Three years after the release of their critically acclaimed fifth album ‘Five’, Lamb return with a brand new album ‘Backspace Unwind’ and European tour, on the 2nd of December they will be in Prague!
In any relationship, difference is the dynamic that makes magic happen. In musical partnerships, it’s often the crucial friction that makes creative sparks fly but, a fraction too much friction, and everything’s likely to go up in smoke.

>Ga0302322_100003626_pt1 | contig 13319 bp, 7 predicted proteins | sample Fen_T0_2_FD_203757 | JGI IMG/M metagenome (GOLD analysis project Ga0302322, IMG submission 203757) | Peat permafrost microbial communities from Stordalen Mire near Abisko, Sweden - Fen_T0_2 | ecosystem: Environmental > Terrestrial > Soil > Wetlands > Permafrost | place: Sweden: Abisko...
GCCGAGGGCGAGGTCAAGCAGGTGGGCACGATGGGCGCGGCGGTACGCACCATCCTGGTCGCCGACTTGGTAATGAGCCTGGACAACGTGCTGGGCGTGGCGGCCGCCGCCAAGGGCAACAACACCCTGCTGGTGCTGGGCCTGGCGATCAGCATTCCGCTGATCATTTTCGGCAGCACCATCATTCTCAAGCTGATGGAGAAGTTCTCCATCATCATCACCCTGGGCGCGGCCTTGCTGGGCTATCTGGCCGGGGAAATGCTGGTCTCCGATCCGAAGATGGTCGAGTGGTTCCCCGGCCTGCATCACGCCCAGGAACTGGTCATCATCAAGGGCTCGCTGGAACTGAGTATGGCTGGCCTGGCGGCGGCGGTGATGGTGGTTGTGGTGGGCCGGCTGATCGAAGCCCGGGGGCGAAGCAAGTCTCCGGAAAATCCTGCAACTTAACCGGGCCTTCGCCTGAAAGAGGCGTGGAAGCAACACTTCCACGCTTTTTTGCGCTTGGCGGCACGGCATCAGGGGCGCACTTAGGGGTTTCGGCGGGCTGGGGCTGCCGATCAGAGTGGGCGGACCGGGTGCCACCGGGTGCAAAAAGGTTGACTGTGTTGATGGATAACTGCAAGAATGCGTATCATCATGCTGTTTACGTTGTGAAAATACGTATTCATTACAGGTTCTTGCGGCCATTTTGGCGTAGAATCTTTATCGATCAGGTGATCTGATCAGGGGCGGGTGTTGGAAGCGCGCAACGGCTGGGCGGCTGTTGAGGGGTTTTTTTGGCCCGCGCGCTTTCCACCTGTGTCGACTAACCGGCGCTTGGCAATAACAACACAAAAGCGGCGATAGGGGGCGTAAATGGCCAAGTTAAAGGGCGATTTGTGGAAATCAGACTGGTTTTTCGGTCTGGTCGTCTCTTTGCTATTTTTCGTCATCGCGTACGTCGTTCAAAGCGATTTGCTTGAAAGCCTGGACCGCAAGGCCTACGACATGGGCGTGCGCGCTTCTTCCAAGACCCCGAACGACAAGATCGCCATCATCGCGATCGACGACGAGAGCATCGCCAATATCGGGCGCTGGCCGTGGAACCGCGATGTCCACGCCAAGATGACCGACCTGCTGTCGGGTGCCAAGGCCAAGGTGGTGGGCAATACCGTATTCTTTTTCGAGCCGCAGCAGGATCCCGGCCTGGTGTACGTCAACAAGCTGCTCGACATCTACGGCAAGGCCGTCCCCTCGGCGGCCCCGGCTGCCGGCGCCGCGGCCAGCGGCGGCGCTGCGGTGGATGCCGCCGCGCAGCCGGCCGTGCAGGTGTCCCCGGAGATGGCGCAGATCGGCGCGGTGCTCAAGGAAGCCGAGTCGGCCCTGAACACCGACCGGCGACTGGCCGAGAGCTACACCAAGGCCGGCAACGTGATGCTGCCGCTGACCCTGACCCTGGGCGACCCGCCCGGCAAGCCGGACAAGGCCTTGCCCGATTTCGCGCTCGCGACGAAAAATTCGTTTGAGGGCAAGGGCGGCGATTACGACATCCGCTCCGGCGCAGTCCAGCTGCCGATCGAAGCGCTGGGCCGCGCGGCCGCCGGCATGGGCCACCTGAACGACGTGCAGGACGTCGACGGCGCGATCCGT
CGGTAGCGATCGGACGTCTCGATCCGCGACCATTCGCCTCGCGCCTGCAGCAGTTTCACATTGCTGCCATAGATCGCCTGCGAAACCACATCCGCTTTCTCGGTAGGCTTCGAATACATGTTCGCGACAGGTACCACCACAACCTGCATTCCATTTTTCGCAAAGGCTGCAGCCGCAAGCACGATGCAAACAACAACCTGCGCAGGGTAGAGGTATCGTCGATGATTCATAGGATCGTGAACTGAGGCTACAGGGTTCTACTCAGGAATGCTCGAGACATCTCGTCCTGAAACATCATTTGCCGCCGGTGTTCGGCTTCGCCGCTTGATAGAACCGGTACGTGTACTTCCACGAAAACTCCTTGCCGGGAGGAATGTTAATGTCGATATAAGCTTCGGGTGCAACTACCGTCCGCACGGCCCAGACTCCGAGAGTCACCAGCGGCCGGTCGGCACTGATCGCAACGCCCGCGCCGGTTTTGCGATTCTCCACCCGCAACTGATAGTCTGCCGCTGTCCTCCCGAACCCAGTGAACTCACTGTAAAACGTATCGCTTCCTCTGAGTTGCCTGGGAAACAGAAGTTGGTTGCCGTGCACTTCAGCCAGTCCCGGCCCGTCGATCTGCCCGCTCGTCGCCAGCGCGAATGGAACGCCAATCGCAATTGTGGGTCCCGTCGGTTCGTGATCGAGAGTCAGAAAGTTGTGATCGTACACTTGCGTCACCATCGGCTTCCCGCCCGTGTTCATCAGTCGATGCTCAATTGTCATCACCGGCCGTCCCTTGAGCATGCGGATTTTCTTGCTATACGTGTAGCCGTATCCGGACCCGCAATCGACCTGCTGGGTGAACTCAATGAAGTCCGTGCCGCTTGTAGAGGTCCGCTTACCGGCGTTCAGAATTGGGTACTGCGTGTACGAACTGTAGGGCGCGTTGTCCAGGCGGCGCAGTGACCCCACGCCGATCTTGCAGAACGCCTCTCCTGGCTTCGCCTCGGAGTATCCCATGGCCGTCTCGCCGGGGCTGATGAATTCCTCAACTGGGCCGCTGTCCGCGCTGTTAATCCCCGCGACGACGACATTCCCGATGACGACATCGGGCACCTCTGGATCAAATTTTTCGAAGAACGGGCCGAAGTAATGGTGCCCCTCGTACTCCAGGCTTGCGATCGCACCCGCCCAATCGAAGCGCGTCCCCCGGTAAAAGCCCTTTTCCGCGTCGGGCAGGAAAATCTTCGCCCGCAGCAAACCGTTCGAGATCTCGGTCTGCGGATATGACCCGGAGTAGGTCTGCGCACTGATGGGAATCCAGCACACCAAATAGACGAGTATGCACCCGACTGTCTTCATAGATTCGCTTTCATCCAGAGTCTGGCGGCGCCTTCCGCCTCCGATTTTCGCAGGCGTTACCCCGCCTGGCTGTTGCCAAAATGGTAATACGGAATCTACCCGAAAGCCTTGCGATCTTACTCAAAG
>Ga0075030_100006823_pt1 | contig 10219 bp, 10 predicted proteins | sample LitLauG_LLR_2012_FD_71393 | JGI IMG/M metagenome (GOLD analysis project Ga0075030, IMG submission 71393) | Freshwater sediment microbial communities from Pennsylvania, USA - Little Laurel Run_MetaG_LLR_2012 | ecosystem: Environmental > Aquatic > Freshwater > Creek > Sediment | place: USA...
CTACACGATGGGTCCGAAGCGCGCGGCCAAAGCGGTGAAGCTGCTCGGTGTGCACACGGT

Lou Rhodes and Andy Barlow understand difference more than most. They’re the first to admit that when they got together their diametrically opposing aesthetics – Lou’s devotion to The Song, Andy’s obsession with all things beats-driven and electronic and his complete disinterest in vocals – created problems. Often, the very glue that bound them together nearly saw them come unstuck. But those differences also bred a mutual respect and resulted in one of the most genuinely genre-bending dance albums of the mid-90s. In 1996, when drum’n’bass ruled, Lamb’s eponymous debut LP up-ended the rigid idea of that form by warming its distinctively chilly, tacheometric chatter with injections of jazz, classical, blues, techno and hip hop and giving it an intensely personal, highly emotional charge. The sweetly stuttering ‘Cottonwool’ and divine ‘Gorecki’ singles showed that drum’n’bass could do much more than just make feet move quicker – it could make hearts beat faster, too. The album Fear Of Fours followed in 1999, the title a sly reference to its avoidance of pedestrian beats and conventional time signatures. It was a texturally dense and often darkly intense record, a complex layering of massive, baffled breakbeats, juddering, technoid pulses, sweeping strings and disturbing electronic ambience, offset by Lou’s haunting vocals. Its striking sense of otherness peaked in ‘Alien’, for which Andy sampled the foetal heartbeat of Lou’s first son, who she carried throughout the writing and recording of the album. In 2001 What Sound was released, and effortlessly made a mockery of the supposed ‘difficult third album’ syndrome. It’s Andy and Lou at their most relaxed yet vitally re-energised, an open, easeful and self-contained, freshly charged expression of all that is characteristically Lamb, but with some surprising new voices. For the first time ever, the pair decided against doing everything themselves in the studio and employed not only a co-producer (Guy Sigsworth on 2 songs), but also invited in a host of guests for various sessions, including guitarist Jimi Goodwin of Doves, Michael Franti, Me’ Shell NdegéOcello, Scratch Perverts, Will Malone and Arto Lindsay. Letting go of the reins a little wasn’t planned, but it turned out to be a stroke of accidental genius.